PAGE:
But even if you can’t change the mode of transport, you can take action to reduce your carbon footprint if you have to fly. “Economy class emits half the CO2 footprint of business class, because you take up half the space,” points out Riederer.

Individual companies can also take steps to ensure they’re helping, rather than harming, the planet. Whenever Bouma or any of her colleagues at Neste have to travel on planes, they fully compensate the carbon footprint equivalent of their flights with the equivalent of sustainable aviation fuel. “We’re walking the talk, and showing how it’s done,” she says. “That gives us a massive platform to be able to make and drive change.”

Acting now while innovating for the future

While the future of business travel and travel at large is possibly more unpredictable now than it has been for a long time, according to the International Air Transport Association (IATA) the number of air passengers is set to exceed pre-Covid-19 levels in 2024. This means that the need for alternatives to fossil fuels in aviation is urgent and sustainable aviation fuel, or SAF, is widely acknowledged as a key solution here. SAF is already commercially available as a direct replacement for fossil-based jet fuel cutting greenhouse gas emissions by up to 80% compared to traditional fuel used in planes*.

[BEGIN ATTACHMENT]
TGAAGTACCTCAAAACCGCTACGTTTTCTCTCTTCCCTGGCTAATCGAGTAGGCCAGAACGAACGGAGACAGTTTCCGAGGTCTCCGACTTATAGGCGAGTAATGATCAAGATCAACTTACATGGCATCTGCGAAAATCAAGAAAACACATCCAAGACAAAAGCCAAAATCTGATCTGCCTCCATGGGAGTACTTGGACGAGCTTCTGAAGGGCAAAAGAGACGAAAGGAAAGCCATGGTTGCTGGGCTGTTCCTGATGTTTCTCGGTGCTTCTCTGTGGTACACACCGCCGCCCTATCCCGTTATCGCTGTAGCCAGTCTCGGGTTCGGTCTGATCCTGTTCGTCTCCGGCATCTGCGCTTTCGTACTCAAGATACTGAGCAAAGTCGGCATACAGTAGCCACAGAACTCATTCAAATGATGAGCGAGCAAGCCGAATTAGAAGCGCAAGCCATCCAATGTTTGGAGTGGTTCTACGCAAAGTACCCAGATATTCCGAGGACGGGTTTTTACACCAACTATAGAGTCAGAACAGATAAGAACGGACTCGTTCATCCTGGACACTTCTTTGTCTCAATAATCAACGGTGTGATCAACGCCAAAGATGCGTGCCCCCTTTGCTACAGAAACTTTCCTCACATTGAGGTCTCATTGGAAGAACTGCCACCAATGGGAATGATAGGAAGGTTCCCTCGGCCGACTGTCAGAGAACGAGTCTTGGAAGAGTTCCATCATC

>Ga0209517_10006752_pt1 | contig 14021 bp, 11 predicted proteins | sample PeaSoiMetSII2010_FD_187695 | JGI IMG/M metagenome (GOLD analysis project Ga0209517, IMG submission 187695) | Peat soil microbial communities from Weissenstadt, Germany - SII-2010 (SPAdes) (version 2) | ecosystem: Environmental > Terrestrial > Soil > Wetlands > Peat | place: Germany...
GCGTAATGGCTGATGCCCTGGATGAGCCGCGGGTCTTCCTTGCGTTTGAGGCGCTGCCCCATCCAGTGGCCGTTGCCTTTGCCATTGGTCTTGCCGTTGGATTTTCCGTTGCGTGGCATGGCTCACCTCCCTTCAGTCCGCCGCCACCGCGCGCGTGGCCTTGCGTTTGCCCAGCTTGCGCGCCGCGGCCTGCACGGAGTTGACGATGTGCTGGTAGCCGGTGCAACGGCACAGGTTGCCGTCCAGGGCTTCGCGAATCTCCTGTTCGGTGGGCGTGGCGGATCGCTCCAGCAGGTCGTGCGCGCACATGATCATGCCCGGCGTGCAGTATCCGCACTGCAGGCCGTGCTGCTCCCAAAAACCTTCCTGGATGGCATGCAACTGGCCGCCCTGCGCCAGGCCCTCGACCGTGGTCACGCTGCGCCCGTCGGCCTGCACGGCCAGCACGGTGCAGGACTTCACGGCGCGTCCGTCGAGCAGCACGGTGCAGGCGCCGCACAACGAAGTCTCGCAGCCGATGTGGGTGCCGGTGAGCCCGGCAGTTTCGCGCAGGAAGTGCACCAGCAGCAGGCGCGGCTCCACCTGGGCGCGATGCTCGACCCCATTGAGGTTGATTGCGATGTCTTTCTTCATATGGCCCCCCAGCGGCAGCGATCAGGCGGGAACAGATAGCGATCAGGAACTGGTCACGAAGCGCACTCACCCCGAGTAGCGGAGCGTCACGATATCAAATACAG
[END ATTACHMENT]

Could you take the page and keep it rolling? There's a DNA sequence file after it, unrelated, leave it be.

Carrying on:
For now, SAF is the only viable and direct option for reducing aviation emissions but there are more innovations in the pipeline for the longer term, says Bouma. “Sustainable aviation fuel alone will not be the silver bullet. Hydrogen and electric flying will all be part of the equation - but not available at commercial scale in the short-term.”

Until those innovations arrive and are deployed, we all have to play our part in upholding the new order of business travel. Of course it’s not simple to travel more sustainably. It’s easier said than done, the experts admit.

“There are no shortcuts to heaven,” says Bouma. “It’s important to acknowledge that, but at the same time we should choose the most sustainable options for travel where we can.”

*) Calculated with established life cycle assessment (LCA) methodologies, such as CORSIA methodology.


Chris Stokel-Walker, author, speaker and journalist whose work has appeared in BBC News, The New York Times and WIRED UK.